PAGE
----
But it was, I think, unique in that you could give that kind of written material to a senator, and for me, just being who I was, I would have been much more reticent and much more maybe inarticulate or what have you if the member, if the senator had a personal style of relying on just, ‘Just talk to me, talk to me, talk to me,’ that wouldn’t have been a good fit for me. And having had a chance to lay stuff out, do a good- Someone who’s a federal judge has obviously got to have an ability to read through briefs. I think he treated a lot of the memos as he would have briefs, with a lawyer’s kind of outlook and a judge’s interest in, kind of ability to do that. And so he was a, that was a great fit for me, and I never really missed a lot of the interpersonal stuff.

I think over time, over the ten years I got so that I was sort of more comfortable. We’d done enough things, hearings in Maine, different meetings or events, where I think I got more comfortable with his personal style. Never to the point where, particularly chatty about anything other than the task at hand, I mean it was always very task-oriented, and he had so much to do, even at that early point, starting in ‘85, that I didn’t ever feel like I was going to impose on his time for anything other than absolutely what I needed. But I think he appreciated it, I think he, there weren’t probably people who were not doing that, but maybe, I was always very careful of his time and I would get what I needed from him and I wouldn’t look for any more time that what I absolutely needed.

BW: Was he ever in situations where he was socially interacting with his staff, I mean did you have staff parties, Christmas parties or anything like that, or was it pretty much “tend to business?”

JP: We didn’t have, we had a lot of staff interaction, and there were some occasions with Senator Mitchell specifically, but I would say, I haven’t really tried to kind of figure it out exactly, but I would say it was predominantly staff. We would do things, not necessarily as like one hundred percent complete staff, but groups, occasional, add somebody here or there, but we would get together at people’s houses. I remember, one party I remember exactly was at Regina’s house, right, what was it, it’s on the House side, she had a townhouse she rented I think with somebody, it was like E, D or E [Street] or something, right in the, there’s a Mexican restaurant right there at the street they’ve blocked off, it was just up from there. But everybody was there, and Senator Mitchell came. I don’t think he, he didn’t spend hours there, he was probably there for an hour and, you know.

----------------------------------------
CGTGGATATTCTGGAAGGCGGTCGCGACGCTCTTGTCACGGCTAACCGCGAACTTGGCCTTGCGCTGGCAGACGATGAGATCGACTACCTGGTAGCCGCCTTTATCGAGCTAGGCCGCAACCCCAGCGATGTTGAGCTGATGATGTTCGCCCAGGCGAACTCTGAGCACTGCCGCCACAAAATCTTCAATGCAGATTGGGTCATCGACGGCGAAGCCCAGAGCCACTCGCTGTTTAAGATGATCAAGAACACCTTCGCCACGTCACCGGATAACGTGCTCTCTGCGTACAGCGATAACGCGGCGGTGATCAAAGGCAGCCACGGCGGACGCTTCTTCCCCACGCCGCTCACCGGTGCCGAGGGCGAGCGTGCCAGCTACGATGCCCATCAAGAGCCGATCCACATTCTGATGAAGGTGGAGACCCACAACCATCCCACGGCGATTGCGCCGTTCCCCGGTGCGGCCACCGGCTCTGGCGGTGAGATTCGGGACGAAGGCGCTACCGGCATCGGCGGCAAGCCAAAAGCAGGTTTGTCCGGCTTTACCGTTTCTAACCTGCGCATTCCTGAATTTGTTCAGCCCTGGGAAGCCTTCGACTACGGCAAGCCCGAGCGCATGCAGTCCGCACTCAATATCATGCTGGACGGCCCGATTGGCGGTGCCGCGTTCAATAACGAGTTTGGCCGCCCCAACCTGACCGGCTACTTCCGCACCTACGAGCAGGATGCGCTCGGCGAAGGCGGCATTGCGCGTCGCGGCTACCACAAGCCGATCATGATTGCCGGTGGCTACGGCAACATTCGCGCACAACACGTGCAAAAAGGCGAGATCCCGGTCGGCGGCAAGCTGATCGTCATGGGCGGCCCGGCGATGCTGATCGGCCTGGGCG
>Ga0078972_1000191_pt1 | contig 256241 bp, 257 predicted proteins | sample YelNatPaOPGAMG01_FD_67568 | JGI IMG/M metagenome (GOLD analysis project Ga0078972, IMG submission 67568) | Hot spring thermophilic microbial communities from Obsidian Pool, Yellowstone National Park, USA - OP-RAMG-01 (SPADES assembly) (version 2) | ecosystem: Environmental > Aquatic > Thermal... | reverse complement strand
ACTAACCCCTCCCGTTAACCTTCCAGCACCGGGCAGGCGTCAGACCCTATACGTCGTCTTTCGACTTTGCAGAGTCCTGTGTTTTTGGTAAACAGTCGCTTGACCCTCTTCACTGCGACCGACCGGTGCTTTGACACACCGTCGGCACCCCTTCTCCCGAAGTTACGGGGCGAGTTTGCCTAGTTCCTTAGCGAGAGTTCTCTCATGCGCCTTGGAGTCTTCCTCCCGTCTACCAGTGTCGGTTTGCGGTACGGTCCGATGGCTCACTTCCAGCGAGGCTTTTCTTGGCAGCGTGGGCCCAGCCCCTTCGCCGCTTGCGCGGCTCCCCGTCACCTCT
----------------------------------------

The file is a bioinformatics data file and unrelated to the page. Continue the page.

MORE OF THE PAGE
But he worked very much, he was working members if there was a staff specific party, he would be there, but mostly briefly. And, but we would do things, we went to Schooner Fair concerts, Schooner Fair remember, you could Google them, Schooner Fair, a folk group from Maine, based in Portland. Well, actually I think they’re actually outside of Bangor, but they were very big at the time, and they would come down and do concerts here, like at the Birchmere [Music Hall] or other venues, and so we would do that. Often, Mary McAleney would sort of organize and sponsor those. Have you talked to Mary? Got to talk to Mary. But – and Martha Pope.

BW: Yeah, she’s on the list.

JP: Yeah. Was another, you know, people would pull groups together and we would do stuff.

BW: What were, what was the change when he moved up to majority leader, in terms of his ability to spend time on environmental issues? You said the staff, his staff grew so enormously, while his responsibilities grew enormously, too. Did you see a lot, was there a lot less investment of his time in environmental issues, or did he keep up to speed pretty much with that?

JP: Well, I would say – anyone who’s majority leader obviously has a full plate, and so compared to the amount of time he could spend on environmental issues before, it was inevitably going to get a little reduced, and it probably, I couldn’t quantify it really in any way, but obviously he had a lot of other things.

At the same time he was particularly, in those late ‘80s, early ‘90s, he was very active in a number of these other issues, including things like Clean Air Act and the Oil Spill Prevention Act, and he remained as a member of the Environment Committee, so he was very active in all of that process, and very, I think, viewed as a friend of the environment in the majority leader’s job. So that if anything, I think from our perspective on the committee staff, having him as majority leader meant that the chances of moving environmental legislation or getting issues resolved were better than if someone who was not caring about the environment was in the majority leader’s job.

BW: Right.